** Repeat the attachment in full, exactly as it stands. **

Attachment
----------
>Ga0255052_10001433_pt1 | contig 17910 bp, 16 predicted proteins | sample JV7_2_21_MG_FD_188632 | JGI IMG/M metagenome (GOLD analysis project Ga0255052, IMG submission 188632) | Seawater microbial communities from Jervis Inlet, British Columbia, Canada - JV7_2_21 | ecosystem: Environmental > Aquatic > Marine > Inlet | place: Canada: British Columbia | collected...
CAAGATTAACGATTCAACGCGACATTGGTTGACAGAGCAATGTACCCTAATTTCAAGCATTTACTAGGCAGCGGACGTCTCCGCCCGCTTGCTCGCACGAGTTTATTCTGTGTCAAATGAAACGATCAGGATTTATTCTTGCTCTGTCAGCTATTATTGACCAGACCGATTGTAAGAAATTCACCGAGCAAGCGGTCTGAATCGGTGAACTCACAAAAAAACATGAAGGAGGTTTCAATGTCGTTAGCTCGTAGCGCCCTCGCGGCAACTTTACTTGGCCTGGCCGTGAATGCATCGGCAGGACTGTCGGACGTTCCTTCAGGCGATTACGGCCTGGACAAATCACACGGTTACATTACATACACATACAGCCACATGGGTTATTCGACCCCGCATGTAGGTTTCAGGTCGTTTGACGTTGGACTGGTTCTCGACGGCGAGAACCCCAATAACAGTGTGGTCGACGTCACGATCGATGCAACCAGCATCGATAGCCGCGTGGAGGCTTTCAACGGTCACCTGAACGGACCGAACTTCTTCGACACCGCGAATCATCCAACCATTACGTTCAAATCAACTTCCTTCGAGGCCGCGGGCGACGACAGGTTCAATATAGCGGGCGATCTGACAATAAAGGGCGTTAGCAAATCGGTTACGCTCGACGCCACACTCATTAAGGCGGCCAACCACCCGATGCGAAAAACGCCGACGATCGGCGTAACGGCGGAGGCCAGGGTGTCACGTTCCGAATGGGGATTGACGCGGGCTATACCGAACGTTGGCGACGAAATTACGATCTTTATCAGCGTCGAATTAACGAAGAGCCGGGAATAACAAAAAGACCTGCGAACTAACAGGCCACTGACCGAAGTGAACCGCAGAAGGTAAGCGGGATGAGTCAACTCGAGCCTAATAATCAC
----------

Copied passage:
>Ga0255052_10001433_pt1 | contig 17910 bp, 16 predicted proteins | sample JV7_2_21_MG_FD_188632 | JGI IMG/M metagenome (GOLD analysis project Ga0255052, IMG submission 188632) | Seawater microbial communities from Jervis Inlet, British Columbia, Canada - JV7_2_21 | ecosystem: Environmental > Aquatic > Marine > Inlet | place: Canada: British Columbia | collected...
CAAGATTAACGATTCAACGCGACATTGGTTGACAGAGCAATGTACCCTAATTTCAAGCATTTACTAGGCAGCGGACGTCTCCGCCCGCTTGCTCGCACGAGTTTATTCTGTGTCAAATGAAACGATCAGGATTTATTCTTGCTCTGTCAGCTATTATTGACCAGACCGATTGTAAGAAATTCACCGAGCAAGCGGTCTGAATCGGTGAACTCACAAAAAAACATGAAGGAGGTTTCAATGTCGTTAGCTCGTAGCGCCCTCGCGGCAACTTTACTTGGCCTGGCCGTGAATGCATCGGCAGGACTGTCGGACGTTCCTTCAGGCGATTACGGCCTGGACAAATCACACGGTTACATTACATACACATACAGCCACATGGGTTATTCGACCCCGCATGTAGGTTTCAGGTCGTTTGACGTTGGACTGGTTCTCGACGGCGAGAACCCCAATAACAGTGTGGTCGACGTCACGATCGATGCAACCAGCATCGATAGCCGCGTGGAGGCTTTCAACGGTCACCTGAACGGACCGAACTTCTTCGACACCGCGAATCATCCAACCATTACGTTCAAATCAACTTCCTTCGAGGCCGCGGGCGACGACAGGTTCAATATAGCGGGCGATCTGACAATAAAGGGCGTTAGCAAATCGGTTACGCTCGACGCCACACTCATTAAGGCGGCCAACCACCCGATGCGAAAAACGCCGACGATCGGCGTAACGGCGGAGGCCAGGGTGTCACGTTCCGAATGGGGATTGACGCGGGCTATACCGAACGTTGGCGACGAAATTACGATCTTTATCAGCGTCGAATTAACGAAGAGCCGGGAATAACAAAAAGACCTGCGAACTAACAGGCCACTGACCGAAGTGAACCGCAGAAGGTAAGCGGGATGAGTCAACTCGAGCCTAATAATCAC